Many important financial and legal documents require signatures to be witnessed by a notary. This helps prevent fraud and ensures that the person signing the documents understands exactly what they are signing. Banks and other financial institutions deal with this kind of paperwork every day, so they often employ at least one notary public. If you have to have a legal document notarized, make sure you bring the right documents and know that you may need to pay a small fee.
Sooner or later we will all have to enlist the services of a notary. Whether you want to apply for a passport or get a certified copy of a college transcript, you will have to go through the notarization process. If you apply for a loan, especially a mortgage, you may be looking at a mountain of paperwork that has to be signed, sealed, and delivered.
You may be able to find a notary public at one of your local public libraries or your local AAA office. But most banks and financial institutions will have a notary public on staff as well. If you’re already at the bank and need a notary to witness you signing an original document, you may be able to save yourself an extra trip and a few bucks on a notarization fee.
Do banks offer notary services?
Yes, banks and credit unions often have a notary public on staff to witness the signing of important documents. Since they deal with so many financial documents that need to be notarized, banks may offer notary services for free to their customers. They may charge a small fee for notary services to people who don’t bank there.
What does a notary do?
A notary, sometimes called a notary public, verifies your identity and certifies that you have signed documents for legal reasons. Their job is to make sure that you are who you say you are and that you understand what you are signing.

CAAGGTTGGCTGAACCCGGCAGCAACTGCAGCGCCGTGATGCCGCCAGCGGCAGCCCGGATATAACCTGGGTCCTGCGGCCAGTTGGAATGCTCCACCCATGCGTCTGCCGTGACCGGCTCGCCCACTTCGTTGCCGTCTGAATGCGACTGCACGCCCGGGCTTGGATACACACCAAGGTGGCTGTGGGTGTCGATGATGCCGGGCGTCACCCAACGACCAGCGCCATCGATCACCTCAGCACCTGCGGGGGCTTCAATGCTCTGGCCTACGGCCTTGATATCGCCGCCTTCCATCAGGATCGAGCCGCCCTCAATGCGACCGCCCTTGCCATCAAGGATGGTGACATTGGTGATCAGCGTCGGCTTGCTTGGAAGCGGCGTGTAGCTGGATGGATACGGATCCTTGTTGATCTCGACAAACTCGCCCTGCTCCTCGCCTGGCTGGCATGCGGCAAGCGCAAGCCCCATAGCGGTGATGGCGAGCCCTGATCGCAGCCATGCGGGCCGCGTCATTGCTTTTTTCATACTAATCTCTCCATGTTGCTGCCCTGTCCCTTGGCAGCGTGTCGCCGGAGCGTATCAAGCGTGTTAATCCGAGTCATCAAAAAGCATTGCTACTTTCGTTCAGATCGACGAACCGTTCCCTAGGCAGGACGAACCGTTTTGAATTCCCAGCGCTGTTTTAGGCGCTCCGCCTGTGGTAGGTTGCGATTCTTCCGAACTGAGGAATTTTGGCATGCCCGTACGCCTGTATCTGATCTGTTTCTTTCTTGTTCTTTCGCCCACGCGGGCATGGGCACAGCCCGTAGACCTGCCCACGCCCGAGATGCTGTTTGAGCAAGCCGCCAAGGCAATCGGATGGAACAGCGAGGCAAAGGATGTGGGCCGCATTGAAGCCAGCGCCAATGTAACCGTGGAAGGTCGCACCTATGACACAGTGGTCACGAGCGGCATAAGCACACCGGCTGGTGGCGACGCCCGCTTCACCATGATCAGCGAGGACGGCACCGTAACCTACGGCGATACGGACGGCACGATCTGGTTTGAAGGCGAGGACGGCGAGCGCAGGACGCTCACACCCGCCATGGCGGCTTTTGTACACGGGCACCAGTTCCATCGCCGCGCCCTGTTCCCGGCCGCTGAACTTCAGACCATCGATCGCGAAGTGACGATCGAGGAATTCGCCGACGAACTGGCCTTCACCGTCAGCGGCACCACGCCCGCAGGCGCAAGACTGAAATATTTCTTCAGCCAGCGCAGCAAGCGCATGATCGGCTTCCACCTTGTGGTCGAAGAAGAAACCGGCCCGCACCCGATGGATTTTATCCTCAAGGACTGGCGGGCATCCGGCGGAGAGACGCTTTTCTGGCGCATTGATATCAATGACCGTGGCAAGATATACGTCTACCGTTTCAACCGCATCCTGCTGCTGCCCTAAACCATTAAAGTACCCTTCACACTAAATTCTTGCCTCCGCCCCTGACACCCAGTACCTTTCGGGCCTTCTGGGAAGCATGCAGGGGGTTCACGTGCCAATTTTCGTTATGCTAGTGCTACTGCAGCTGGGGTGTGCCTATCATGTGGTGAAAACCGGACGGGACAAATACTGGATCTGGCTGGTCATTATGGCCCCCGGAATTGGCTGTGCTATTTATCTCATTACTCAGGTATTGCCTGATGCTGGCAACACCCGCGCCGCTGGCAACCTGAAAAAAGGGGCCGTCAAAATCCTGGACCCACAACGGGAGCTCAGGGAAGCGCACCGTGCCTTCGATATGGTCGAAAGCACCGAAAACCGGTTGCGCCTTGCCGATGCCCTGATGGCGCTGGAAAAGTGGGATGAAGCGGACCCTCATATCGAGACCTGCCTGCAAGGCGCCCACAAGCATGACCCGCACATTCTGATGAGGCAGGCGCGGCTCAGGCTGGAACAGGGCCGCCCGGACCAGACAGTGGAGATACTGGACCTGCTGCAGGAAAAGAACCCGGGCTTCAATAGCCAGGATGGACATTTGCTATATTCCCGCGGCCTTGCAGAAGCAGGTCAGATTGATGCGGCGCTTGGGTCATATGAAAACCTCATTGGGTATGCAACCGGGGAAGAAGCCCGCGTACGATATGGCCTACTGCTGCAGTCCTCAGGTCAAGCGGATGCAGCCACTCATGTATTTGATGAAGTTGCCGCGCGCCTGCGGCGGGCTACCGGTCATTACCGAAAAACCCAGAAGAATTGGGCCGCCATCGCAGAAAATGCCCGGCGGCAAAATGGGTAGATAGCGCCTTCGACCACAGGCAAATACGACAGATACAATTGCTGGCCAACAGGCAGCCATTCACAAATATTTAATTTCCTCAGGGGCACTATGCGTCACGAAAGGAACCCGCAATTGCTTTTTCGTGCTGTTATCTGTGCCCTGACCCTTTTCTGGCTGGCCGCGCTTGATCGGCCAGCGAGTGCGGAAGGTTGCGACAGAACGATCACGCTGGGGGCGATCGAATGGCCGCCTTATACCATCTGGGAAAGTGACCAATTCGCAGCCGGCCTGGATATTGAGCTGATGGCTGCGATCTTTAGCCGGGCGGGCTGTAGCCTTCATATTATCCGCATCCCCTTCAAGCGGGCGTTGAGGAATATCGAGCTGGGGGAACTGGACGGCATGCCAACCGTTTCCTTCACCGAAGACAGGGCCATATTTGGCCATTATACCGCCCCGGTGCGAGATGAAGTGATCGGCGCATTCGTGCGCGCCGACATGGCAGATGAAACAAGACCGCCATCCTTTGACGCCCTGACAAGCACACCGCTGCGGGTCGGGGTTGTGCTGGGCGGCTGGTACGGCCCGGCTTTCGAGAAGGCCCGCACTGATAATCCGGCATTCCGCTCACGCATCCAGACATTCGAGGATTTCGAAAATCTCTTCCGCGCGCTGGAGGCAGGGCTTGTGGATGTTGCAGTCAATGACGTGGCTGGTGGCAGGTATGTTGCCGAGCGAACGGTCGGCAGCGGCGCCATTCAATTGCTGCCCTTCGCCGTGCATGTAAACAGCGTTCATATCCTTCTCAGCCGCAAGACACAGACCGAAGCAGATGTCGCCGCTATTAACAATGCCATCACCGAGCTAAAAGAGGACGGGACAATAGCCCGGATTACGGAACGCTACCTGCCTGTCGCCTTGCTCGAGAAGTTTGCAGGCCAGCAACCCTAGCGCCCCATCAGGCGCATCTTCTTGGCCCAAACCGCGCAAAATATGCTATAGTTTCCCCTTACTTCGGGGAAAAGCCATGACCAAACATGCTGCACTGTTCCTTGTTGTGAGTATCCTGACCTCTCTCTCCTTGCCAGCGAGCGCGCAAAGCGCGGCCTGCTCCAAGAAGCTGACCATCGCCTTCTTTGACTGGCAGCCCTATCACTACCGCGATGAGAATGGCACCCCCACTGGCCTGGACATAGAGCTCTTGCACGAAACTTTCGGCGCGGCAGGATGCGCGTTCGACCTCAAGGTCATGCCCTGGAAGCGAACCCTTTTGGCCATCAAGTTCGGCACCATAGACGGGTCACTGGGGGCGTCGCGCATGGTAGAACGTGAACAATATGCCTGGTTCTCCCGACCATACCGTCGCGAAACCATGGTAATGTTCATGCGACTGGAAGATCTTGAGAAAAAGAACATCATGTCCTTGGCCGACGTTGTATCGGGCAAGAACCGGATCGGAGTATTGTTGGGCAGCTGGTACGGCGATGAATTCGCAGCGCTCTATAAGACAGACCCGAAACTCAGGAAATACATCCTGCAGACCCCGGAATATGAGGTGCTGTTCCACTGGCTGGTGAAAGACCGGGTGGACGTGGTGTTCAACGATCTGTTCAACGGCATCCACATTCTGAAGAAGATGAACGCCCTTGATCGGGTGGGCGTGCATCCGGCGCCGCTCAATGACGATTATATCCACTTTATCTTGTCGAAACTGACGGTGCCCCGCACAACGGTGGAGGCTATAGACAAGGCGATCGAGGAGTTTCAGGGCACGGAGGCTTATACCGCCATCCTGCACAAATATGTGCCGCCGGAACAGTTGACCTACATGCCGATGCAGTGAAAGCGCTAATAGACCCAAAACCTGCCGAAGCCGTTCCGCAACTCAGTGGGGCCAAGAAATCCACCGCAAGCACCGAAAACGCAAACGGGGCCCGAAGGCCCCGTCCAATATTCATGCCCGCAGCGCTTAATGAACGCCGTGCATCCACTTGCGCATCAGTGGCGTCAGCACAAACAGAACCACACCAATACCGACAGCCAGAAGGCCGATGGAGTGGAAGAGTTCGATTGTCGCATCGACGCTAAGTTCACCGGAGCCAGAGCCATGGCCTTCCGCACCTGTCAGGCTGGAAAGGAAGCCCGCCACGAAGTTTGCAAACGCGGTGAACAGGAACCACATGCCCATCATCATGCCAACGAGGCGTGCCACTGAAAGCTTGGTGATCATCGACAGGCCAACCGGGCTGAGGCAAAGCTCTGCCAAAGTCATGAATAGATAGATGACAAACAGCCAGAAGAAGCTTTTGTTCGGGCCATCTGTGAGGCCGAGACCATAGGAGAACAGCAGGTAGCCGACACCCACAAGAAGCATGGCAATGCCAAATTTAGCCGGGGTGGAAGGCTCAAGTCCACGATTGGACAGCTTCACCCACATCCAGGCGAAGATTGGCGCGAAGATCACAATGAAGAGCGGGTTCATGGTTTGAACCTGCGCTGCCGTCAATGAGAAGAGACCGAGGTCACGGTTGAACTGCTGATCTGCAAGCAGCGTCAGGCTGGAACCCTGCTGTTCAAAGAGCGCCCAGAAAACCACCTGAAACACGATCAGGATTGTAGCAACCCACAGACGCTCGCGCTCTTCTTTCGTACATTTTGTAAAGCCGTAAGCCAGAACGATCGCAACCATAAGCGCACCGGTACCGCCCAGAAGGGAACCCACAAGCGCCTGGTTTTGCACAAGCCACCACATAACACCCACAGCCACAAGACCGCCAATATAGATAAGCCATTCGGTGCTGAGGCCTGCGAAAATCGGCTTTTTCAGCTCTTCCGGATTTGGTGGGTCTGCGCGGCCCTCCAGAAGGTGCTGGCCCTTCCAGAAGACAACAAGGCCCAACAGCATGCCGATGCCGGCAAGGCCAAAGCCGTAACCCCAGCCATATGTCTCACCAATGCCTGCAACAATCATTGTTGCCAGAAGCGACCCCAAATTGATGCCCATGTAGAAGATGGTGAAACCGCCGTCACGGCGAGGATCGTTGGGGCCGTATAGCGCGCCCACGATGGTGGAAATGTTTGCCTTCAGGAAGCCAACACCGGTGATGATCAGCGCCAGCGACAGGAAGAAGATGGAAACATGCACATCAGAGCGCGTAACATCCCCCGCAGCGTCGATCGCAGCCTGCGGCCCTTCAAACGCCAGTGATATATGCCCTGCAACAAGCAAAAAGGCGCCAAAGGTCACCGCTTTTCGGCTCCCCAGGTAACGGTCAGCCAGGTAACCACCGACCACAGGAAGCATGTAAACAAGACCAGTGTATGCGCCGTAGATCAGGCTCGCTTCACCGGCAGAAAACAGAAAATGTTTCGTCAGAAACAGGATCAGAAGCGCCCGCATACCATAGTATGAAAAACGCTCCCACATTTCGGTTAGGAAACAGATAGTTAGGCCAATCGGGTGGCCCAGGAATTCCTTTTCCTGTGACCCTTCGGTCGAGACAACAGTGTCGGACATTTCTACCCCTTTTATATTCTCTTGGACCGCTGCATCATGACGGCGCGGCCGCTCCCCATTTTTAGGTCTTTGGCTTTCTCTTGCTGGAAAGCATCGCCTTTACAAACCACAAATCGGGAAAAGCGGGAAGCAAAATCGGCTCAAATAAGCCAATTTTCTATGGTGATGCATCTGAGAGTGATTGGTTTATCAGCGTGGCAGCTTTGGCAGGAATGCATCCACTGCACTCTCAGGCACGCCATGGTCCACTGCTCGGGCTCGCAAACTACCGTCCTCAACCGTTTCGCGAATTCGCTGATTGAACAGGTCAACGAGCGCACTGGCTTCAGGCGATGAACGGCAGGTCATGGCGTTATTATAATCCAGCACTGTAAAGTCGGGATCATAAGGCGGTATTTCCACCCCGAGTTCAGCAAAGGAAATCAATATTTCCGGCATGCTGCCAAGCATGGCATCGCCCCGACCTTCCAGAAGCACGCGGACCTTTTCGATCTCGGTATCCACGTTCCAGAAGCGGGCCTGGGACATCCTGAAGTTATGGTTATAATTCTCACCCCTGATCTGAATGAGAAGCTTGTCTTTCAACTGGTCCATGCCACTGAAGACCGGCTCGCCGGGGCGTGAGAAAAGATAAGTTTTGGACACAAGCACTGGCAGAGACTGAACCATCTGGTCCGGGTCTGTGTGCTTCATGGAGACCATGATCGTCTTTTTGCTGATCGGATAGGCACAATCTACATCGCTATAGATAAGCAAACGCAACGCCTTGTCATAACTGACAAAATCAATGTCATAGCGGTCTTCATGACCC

In order to become a notary, a person has to take a training course or pass an exam with their state government. They have an official journal and stamp for notarization.
How is a document notarized?
It doesn’t usually take long to notarize documents. You sign the document in the presence of a notary, then the notary signs and dates the document and adds an official stamp. They will ask to see a photo ID to verify your identity.
The notary will then confirm that you understand the meaning of what you are signing and are doing so intentionally. In some cases (typically regarding legal proceedings), they may also ask you to take an oath.
The importance of a notary witnessing your signature
In certain situations where the stakes are high, such as when you buy a house or when you get power of attorney over someone, it is important to verify your identity to prevent fraud. That’s why you must sign the document in the notary’s presence. It is an extra layer of protection for everyone involved. If you mistakenly sign the document before you get to the notary, you may have to start the process over.
What are the different types of notarization?
There are different reasons you might need to have documents notarized. Here are the main types of notarization.
- Signature witnessing. You are probably most familiar with this type of notarization. The notary needs to witness you signing a document and certify that you are who you claim to be.
- Acknowledgments. With an acknowledgment, you have to verbally declare that you signed a document and you did so willingly. You do not necessarily have to sign the document in front of the notary.
- Copy certifications. In this case, a notary would make a copy of a document and certify that it is authentic. States have different rules about which documents a notary can copy and certify, but usually they copy things like college transcripts and medical records.
- Jurats. A jurat requires you to appear in person and speak an oath or affirmation. You might even have to raise your hand, similar to being sworn into a jury.
Types of documents you may need to notarize
- Passport application documents for new passports
- Marriage licenses if your state requires a notary rather than a witness signature
- Mortgage documents when you buy, sell, or transfer a property
- Certified copies of documents, such as medical records
- Wills and power of attorney documents
- Articles of incorporation when you start a new business
- Insurance loss declarations